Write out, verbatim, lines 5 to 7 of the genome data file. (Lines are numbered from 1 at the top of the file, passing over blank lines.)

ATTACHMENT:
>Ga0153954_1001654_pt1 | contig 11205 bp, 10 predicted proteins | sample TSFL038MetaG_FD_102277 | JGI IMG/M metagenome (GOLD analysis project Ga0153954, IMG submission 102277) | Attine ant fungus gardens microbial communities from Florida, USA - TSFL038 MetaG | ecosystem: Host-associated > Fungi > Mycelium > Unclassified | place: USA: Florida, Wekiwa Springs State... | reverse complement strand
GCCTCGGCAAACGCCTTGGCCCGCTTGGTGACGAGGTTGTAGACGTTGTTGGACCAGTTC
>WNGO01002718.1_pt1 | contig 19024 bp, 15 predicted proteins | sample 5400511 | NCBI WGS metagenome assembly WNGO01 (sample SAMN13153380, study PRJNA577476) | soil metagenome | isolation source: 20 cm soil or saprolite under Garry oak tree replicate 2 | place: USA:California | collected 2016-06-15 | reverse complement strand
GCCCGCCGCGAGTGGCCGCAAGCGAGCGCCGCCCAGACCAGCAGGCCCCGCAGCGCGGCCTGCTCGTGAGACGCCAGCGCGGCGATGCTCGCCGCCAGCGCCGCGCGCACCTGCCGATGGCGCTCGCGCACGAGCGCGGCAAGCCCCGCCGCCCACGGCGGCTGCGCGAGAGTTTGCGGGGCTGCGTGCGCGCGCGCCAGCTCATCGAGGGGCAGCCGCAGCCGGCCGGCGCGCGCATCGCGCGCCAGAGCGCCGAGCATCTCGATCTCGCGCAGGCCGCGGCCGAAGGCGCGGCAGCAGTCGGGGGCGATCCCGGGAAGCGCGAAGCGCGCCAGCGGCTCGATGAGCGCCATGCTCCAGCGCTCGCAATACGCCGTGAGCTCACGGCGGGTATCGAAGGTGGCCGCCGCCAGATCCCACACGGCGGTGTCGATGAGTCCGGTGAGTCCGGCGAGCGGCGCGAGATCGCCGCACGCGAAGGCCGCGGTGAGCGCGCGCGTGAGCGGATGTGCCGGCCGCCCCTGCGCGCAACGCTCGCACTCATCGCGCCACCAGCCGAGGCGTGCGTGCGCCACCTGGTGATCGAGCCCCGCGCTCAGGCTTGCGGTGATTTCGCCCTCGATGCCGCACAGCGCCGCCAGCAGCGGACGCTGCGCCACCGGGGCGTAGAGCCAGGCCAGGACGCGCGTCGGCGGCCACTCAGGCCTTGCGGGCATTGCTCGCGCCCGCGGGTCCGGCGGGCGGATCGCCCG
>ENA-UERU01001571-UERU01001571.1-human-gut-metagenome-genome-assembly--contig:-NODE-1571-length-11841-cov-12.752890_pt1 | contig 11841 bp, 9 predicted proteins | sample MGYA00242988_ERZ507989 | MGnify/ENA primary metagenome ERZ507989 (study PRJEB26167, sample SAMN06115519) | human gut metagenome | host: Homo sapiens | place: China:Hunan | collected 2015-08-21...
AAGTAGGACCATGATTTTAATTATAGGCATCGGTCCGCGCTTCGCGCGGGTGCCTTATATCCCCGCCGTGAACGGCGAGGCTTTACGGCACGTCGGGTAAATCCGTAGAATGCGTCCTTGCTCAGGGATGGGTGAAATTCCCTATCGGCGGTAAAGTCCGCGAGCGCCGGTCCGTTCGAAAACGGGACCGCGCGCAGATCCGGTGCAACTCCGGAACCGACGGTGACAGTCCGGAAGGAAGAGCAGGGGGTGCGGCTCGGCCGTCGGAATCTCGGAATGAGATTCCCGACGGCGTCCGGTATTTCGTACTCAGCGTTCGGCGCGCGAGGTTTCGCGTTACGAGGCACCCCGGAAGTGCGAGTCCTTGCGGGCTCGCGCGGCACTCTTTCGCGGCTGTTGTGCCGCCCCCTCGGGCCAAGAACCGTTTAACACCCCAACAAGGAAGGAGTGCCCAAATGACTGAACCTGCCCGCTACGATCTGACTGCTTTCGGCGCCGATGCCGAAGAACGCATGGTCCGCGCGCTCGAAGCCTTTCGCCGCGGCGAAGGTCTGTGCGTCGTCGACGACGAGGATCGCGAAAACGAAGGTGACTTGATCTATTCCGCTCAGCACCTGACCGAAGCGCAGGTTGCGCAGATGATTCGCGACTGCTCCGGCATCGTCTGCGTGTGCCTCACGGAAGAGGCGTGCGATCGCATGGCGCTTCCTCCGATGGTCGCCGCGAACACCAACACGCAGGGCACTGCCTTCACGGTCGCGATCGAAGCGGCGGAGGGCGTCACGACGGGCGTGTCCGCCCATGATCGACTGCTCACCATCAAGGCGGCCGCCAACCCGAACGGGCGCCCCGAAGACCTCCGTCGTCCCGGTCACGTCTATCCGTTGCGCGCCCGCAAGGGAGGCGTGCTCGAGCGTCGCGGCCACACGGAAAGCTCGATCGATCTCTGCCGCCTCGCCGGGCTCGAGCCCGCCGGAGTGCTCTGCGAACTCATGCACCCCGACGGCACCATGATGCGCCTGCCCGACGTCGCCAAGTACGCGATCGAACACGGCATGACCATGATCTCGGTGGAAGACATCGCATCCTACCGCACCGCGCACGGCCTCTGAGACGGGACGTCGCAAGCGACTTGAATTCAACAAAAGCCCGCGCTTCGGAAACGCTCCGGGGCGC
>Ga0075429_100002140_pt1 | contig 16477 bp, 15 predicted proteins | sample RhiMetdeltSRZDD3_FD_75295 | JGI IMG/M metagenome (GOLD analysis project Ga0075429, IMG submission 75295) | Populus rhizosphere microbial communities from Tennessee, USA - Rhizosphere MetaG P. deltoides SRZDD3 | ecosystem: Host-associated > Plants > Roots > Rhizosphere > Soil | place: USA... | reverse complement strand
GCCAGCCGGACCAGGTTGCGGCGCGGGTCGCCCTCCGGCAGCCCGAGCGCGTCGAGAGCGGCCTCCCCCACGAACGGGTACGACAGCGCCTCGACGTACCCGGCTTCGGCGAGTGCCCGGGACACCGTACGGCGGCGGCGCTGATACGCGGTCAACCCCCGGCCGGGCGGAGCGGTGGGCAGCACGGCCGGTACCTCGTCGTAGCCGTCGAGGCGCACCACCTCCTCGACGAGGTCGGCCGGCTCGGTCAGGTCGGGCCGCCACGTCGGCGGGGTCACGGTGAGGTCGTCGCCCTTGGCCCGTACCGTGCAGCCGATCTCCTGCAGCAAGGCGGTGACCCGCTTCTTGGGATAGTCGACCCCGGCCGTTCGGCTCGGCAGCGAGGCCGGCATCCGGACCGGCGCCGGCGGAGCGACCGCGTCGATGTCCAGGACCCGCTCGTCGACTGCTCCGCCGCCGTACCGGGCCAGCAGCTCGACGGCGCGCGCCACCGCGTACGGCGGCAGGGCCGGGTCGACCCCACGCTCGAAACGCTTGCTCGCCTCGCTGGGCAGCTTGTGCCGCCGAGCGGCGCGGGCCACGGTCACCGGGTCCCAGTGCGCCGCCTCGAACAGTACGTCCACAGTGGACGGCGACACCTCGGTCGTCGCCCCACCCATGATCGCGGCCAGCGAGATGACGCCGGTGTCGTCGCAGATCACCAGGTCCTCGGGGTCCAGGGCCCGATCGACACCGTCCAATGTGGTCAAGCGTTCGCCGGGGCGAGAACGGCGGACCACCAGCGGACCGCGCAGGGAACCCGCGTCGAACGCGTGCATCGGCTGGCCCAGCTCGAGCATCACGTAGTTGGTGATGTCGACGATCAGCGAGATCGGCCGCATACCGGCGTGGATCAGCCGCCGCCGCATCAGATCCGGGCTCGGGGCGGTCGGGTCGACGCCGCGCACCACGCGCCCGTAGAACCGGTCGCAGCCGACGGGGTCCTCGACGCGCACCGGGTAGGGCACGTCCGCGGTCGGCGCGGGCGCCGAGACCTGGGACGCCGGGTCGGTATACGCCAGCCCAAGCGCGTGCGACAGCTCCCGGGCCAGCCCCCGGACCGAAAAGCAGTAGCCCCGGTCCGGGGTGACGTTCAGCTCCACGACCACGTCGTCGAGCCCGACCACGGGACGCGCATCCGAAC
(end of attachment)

>ENA-UERU01001571-UERU01001571.1-human-gut-metagenome-genome-assembly--contig:-NODE-1571-length-11841-cov-12.752890_pt1 | contig 11841 bp, 9 predicted proteins | sample MGYA00242988_ERZ507989 | MGnify/ENA primary metagenome ERZ507989 (study PRJEB26167, sample SAMN06115519) | human gut metagenome | host: Homo sapiens | place: China:Hunan | collected 2015-08-21...
AAGTAGGACCATGATTTTAATTATAGGCATCGGTCCGCGCTTCGCGCGGGTGCCTTATATCCCCGCCGTGAACGGCGAGGCTTTACGGCACGTCGGGTAAATCCGTAGAATGCGTCCTTGCTCAGGGATGGGTGAAATTCCCTATCGGCGGTAAAGTCCGCGAGCGCCGGTCCGTTCGAAAACGGGACCGCGCGCAGATCCGGTGCAACTCCGGAACCGACGGTGACAGTCCGGAAGGAAGAGCAGGGGGTGCGGCTCGGCCGTCGGAATCTCGGAATGAGATTCCCGACGGCGTCCGGTATTTCGTACTCAGCGTTCGGCGCGCGAGGTTTCGCGTTACGAGGCACCCCGGAAGTGCGAGTCCTTGCGGGCTCGCGCGGCACTCTTTCGCGGCTGTTGTGCCGCCCCCTCGGGCCAAGAACCGTTTAACACCCCAACAAGGAAGGAGTGCCCAAATGACTGAACCTGCCCGCTACGATCTGACTGCTTTCGGCGCCGATGCCGAAGAACGCATGGTCCGCGCGCTCGAAGCCTTTCGCCGCGGCGAAGGTCTGTGCGTCGTCGACGACGAGGATCGCGAAAACGAAGGTGACTTGATCTATTCCGCTCAGCACCTGACCGAAGCGCAGGTTGCGCAGATGATTCGCGACTGCTCCGGCATCGTCTGCGTGTGCCTCACGGAAGAGGCGTGCGATCGCATGGCGCTTCCTCCGATGGTCGCCGCGAACACCAACACGCAGGGCACTGCCTTCACGGTCGCGATCGAAGCGGCGGAGGGCGTCACGACGGGCGTGTCCGCCCATGATCGACTGCTCACCATCAAGGCGGCCGCCAACCCGAACGGGCGCCCCGAAGACCTCCGTCGTCCCGGTCACGTCTATCCGTTGCGCGCCCGCAAGGGAGGCGTGCTCGAGCGTCGCGGCCACACGGAAAGCTCGATCGATCTCTGCCGCCTCGCCGGGCTCGAGCCCGCCGGAGTGCTCTGCGAACTCATGCACCCCGACGGCACCATGATGCGCCTGCCCGACGTCGCCAAGTACGCGATCGAACACGGCATGACCATGATCTCGGTGGAAGACATCGCATCCTACCGCACCGCGCACGGCCTCTGAGACGGGACGTCGCAAGCGACTTGAATTCAACAAAAGCCCGCGCTTCGGAAACGCTCCGGGGCGC
>Ga0075429_100002140_pt1 | contig 16477 bp, 15 predicted proteins | sample RhiMetdeltSRZDD3_FD_75295 | JGI IMG/M metagenome (GOLD analysis project Ga0075429, IMG submission 75295) | Populus rhizosphere microbial communities from Tennessee, USA - Rhizosphere MetaG P. deltoides SRZDD3 | ecosystem: Host-associated > Plants > Roots > Rhizosphere > Soil | place: USA... | reverse complement strand